WASHINGTON, D.C. — The U.S. Energy Information Administration (EIA) forecasts an increase in demand for petroleum products during the 2021 summer driving season as the effects of COVID-19 diminish in the United States.
EIA’s annual Summer Fuels Outlook, released with EIA’s Short-Term Energy Outlook (STEO), expects a 15% increase in U.S. highway travel this summer but still less highway travel than in the summer of 2019.
EIA also forecasts the Brent crude oil price will average $64 per barrel this summer, a 78% increase from last summer’s average of $36 per barrel. That price increase paired with an increase in gasoline and diesel demand will likely increase the cost of regular gasoline and diesel fuel this summer. EIA expects the retail price of regular-grade gasoline in the United States will average $2.78 per gallon this summer, compared with last summer’s average of $2.07 per gallon. For diesel fuel, EIA expects retail prices to average $2.91 per gallon this summer, up from an average of $2.43 per gallon last summer.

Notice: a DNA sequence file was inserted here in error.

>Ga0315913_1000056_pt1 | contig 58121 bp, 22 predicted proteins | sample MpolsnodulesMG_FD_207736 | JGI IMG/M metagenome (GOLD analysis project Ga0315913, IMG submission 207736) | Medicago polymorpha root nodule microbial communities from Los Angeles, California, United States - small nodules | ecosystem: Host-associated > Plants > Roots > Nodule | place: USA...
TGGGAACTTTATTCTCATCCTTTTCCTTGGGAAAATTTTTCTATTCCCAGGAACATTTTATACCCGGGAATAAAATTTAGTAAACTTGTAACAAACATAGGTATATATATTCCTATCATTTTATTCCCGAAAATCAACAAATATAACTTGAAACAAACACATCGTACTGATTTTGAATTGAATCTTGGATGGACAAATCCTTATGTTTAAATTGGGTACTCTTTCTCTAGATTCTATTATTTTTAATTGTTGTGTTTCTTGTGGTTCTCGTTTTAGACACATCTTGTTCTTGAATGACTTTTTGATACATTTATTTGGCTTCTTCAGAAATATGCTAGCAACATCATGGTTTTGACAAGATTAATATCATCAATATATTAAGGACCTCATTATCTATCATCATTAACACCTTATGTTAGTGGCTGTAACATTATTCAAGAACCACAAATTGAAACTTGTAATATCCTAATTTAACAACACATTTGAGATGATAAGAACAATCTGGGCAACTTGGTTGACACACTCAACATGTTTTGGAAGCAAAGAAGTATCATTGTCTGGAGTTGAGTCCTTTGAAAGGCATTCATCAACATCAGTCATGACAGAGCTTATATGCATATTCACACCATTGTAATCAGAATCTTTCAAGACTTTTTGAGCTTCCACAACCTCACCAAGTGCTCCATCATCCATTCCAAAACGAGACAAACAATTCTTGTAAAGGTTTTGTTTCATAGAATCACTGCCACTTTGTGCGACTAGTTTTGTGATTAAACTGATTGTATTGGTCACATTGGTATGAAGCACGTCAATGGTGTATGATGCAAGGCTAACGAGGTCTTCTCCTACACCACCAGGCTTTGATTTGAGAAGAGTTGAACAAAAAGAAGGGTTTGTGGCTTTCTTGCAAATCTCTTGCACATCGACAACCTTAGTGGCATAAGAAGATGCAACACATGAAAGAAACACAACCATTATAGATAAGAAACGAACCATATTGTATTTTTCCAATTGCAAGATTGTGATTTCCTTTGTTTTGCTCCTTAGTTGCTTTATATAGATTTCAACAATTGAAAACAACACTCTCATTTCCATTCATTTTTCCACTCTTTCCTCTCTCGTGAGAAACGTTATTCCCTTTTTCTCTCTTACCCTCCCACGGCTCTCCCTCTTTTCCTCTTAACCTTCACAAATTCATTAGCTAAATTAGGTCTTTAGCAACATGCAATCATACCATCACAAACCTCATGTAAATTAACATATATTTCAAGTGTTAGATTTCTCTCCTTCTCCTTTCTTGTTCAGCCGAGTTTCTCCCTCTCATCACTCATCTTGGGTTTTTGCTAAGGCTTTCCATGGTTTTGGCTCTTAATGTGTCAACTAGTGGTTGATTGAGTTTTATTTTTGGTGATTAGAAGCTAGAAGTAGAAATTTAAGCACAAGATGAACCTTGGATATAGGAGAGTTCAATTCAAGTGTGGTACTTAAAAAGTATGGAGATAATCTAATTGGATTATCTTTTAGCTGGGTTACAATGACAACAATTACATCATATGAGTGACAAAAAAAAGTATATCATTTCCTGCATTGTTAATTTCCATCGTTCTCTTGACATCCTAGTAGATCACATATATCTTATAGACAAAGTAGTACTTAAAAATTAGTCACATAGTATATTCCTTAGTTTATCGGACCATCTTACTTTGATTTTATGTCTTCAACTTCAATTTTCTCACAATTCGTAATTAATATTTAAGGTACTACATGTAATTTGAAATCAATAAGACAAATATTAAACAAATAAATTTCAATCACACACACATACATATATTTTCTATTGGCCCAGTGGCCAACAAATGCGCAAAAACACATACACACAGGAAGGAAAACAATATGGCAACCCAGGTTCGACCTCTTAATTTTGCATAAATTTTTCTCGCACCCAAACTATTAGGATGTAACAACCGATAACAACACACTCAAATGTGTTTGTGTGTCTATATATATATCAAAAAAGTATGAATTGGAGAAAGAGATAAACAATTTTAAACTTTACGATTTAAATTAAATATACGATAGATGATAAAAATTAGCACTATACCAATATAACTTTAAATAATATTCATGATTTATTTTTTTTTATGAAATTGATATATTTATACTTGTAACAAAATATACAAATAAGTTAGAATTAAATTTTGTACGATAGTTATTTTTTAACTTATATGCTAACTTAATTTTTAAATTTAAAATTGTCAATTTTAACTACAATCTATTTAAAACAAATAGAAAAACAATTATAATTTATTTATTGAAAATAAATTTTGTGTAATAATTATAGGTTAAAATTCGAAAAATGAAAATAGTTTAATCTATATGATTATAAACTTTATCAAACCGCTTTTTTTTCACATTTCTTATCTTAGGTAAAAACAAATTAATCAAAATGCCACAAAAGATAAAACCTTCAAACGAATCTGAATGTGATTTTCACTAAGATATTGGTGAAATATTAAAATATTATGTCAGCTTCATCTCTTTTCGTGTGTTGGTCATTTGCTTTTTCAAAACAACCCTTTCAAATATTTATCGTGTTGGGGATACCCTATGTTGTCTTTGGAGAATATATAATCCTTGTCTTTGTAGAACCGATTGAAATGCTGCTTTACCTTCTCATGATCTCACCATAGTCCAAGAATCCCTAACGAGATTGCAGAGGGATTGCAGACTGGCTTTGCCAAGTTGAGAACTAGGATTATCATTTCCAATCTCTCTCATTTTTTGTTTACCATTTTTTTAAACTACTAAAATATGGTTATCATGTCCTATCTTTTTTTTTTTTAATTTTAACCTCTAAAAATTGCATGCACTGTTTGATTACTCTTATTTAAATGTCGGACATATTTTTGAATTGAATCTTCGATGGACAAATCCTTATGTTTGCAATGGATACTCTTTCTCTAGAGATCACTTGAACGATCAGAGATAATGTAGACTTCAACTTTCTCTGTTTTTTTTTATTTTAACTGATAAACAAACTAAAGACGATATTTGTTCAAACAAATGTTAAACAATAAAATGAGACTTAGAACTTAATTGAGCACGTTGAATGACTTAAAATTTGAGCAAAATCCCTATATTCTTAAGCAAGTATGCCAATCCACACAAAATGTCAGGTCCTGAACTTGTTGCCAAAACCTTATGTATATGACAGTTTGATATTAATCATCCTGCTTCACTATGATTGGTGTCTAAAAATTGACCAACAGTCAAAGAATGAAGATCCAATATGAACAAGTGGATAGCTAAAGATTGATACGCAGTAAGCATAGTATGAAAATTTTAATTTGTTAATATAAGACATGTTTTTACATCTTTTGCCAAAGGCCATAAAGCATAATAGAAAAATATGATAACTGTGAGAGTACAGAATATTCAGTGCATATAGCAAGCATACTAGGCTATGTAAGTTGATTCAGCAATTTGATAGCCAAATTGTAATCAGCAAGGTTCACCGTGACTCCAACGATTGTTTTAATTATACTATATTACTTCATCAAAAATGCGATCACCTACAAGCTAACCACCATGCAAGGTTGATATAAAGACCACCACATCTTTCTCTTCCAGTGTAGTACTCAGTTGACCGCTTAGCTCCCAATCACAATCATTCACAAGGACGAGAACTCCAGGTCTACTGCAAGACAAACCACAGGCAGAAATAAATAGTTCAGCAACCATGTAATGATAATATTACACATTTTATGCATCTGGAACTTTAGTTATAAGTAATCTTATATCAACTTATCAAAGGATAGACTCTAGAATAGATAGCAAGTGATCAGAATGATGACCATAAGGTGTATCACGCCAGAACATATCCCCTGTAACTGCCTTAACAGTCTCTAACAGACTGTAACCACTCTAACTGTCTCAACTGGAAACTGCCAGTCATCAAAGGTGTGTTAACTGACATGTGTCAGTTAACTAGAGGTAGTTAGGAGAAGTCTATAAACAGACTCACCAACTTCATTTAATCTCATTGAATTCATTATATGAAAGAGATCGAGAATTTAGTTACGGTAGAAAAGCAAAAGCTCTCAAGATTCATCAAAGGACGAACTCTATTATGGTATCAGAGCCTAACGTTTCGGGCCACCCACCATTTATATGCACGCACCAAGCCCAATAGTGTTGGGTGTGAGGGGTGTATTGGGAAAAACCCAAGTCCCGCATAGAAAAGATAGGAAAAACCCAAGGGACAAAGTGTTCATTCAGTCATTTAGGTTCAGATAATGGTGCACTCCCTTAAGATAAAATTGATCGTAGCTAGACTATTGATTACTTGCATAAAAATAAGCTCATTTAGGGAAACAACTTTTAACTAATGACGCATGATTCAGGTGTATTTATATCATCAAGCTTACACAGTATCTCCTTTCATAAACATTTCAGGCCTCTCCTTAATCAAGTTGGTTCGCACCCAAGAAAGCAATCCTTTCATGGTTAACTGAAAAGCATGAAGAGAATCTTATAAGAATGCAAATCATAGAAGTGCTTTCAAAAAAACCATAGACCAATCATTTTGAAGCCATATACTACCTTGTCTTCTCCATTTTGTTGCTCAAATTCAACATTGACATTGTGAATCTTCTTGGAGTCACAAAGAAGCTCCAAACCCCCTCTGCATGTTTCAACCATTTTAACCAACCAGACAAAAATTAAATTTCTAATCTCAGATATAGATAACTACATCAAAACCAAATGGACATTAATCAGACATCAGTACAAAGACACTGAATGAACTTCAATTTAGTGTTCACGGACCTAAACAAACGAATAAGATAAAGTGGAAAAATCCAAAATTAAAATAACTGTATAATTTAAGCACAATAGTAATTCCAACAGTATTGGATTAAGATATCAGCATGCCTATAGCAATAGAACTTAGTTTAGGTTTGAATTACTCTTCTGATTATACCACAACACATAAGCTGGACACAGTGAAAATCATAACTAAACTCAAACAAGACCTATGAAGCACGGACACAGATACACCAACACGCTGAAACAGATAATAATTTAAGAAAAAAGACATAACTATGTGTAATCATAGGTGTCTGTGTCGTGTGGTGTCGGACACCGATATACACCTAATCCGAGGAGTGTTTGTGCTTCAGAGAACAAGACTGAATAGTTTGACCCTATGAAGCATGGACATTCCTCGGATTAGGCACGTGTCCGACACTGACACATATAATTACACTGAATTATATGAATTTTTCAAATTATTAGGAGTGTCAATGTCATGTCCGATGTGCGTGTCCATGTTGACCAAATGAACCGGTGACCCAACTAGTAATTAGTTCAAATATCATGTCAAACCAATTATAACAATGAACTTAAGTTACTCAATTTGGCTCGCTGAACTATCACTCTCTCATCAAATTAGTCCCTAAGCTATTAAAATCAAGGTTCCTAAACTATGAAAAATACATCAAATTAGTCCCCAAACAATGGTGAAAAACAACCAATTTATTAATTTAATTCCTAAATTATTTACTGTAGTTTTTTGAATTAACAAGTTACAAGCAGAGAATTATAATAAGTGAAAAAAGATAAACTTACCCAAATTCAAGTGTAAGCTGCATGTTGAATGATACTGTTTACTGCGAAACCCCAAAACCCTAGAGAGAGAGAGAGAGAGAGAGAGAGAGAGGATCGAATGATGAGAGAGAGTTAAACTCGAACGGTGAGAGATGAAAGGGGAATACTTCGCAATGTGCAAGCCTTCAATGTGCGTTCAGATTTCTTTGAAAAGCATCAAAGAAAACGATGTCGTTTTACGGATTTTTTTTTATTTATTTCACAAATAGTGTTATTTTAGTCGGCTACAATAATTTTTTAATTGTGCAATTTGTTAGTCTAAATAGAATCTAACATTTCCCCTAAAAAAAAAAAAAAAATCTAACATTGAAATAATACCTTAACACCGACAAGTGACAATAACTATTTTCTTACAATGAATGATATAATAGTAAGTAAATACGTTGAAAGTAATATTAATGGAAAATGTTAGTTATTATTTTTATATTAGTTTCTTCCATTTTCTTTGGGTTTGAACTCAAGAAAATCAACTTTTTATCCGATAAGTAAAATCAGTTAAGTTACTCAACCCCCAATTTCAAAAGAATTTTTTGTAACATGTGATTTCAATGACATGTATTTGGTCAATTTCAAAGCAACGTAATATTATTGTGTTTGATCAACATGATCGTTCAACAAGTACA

“The increase in fuel consumption we are forecasting for the summer driving season is a reflection of optimism about the U.S. economy as COVID-19 vaccinations and fiscal stimulus support continued recovery,” said Stephen Nalley, acting administrator for EIA. “There remains a lot of uncertainty, but rising levels of employment, disposable income and consumer spending point to an improving U.S. economy.”
Retail gasoline prices recently reached their highest levels in almost two years, hitting an average of $2.87 per gallon on March 22. Increasing U.S. refinery production along with rising crude oil supply from OPEC, its partner countries, and U.S. "tight" or shale oil producers should help bring those prices down. EIA forecasts retail gasoline prices to gradually fall to an average of $2.62 per gallon by September.
EIA’s STEO forecast relies on the macroeconomic model from IHS Markit, from which EIA assumes U.S. gross domestic product (GDP) growth will be 8.5% higher this summer than last.